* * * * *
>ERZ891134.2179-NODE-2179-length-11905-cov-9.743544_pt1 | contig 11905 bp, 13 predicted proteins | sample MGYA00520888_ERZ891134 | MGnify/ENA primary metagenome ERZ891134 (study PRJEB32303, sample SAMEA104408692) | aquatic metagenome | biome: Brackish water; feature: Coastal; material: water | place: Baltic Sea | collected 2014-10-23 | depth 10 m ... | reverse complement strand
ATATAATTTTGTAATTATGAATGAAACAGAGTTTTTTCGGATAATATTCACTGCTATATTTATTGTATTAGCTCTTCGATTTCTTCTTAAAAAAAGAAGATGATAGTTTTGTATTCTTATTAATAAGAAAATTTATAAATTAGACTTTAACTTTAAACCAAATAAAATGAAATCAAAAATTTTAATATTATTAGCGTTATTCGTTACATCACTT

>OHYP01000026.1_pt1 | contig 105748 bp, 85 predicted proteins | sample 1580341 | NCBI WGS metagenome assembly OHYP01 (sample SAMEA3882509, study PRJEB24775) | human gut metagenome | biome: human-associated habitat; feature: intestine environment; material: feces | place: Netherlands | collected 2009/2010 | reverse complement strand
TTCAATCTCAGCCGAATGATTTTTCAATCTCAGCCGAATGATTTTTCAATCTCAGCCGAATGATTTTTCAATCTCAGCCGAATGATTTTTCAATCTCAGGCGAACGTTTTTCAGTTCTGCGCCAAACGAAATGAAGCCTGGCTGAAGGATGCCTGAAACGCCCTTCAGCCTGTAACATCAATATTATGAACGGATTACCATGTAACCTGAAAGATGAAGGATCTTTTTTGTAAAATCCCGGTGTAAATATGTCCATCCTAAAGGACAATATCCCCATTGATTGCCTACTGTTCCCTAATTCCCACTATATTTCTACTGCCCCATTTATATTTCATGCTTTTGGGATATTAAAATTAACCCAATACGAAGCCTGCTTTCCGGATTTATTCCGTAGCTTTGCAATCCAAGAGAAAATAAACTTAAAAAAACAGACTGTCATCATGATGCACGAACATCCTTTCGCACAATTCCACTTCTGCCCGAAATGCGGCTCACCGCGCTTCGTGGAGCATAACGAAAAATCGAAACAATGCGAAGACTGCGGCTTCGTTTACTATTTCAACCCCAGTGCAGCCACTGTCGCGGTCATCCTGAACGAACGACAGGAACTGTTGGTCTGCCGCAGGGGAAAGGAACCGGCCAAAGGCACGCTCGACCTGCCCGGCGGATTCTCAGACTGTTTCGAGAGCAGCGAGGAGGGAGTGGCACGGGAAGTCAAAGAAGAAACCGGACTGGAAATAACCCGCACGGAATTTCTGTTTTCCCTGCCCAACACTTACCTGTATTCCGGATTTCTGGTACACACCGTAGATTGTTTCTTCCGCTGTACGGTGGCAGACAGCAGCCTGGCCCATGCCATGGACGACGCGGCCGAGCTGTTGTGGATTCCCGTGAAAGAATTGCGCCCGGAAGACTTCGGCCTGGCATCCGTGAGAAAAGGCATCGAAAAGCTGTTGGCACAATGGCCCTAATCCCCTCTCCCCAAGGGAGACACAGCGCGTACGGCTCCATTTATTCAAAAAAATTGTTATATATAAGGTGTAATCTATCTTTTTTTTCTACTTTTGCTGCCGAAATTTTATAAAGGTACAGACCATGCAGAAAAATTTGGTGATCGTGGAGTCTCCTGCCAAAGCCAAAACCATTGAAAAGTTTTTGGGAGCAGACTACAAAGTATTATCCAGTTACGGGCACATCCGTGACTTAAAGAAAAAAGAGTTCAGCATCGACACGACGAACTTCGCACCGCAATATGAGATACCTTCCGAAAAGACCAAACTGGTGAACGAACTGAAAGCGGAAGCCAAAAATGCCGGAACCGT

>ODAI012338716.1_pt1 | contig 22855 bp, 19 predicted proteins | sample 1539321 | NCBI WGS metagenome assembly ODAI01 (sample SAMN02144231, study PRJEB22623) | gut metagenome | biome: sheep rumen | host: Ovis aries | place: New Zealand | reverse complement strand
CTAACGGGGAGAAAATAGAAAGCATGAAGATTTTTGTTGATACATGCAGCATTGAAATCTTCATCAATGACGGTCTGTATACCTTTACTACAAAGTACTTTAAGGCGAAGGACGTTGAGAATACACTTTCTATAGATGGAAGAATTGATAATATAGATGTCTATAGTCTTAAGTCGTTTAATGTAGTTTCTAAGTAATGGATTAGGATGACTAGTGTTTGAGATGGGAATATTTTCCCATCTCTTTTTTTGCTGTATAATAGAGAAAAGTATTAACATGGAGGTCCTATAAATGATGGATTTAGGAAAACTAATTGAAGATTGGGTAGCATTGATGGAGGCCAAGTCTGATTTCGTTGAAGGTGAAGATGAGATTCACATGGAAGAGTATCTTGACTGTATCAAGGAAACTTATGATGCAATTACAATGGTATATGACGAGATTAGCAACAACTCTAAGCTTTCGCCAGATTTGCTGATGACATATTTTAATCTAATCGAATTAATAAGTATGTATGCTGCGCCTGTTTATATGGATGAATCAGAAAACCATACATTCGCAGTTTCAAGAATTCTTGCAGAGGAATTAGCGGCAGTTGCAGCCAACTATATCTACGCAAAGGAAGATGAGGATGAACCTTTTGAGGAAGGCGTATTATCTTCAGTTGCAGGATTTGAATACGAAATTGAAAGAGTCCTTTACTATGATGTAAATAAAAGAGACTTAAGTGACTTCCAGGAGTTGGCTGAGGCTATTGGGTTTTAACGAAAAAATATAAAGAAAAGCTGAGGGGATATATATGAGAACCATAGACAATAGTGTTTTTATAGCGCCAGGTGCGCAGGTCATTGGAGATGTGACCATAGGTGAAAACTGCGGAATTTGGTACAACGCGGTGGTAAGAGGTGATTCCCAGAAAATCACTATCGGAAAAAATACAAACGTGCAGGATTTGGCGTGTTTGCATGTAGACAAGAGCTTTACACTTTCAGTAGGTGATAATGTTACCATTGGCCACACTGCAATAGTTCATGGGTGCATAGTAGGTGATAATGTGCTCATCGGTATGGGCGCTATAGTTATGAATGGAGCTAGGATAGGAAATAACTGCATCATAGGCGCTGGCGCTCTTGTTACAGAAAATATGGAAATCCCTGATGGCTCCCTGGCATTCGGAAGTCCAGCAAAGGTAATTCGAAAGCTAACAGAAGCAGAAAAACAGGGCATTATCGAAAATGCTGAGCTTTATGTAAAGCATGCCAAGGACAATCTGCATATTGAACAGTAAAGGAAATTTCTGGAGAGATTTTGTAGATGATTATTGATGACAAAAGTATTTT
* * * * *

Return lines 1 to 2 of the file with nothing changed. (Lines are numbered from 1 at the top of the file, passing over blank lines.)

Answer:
>ERZ891134.2179-NODE-2179-length-11905-cov-9.743544_pt1 | contig 11905 bp, 13 predicted proteins | sample MGYA00520888_ERZ891134 | MGnify/ENA primary metagenome ERZ891134 (study PRJEB32303, sample SAMEA104408692) | aquatic metagenome | biome: Brackish water; feature: Coastal; material: water | place: Baltic Sea | collected 2014-10-23 | depth 10 m ... | reverse complement strand
ATATAATTTTGTAATTATGAATGAAACAGAGTTTTTTCGGATAATATTCACTGCTATATTTATTGTATTAGCTCTTCGATTTCTTCTTAAAAAAAGAAGATGATAGTTTTGTATTCTTATTAATAAGAAAATTTATAAATTAGACTTTAACTTTAAACCAAATAAAATGAAATCAAAAATTTTAATATTATTAGCGTTATTCGTTACATCACTT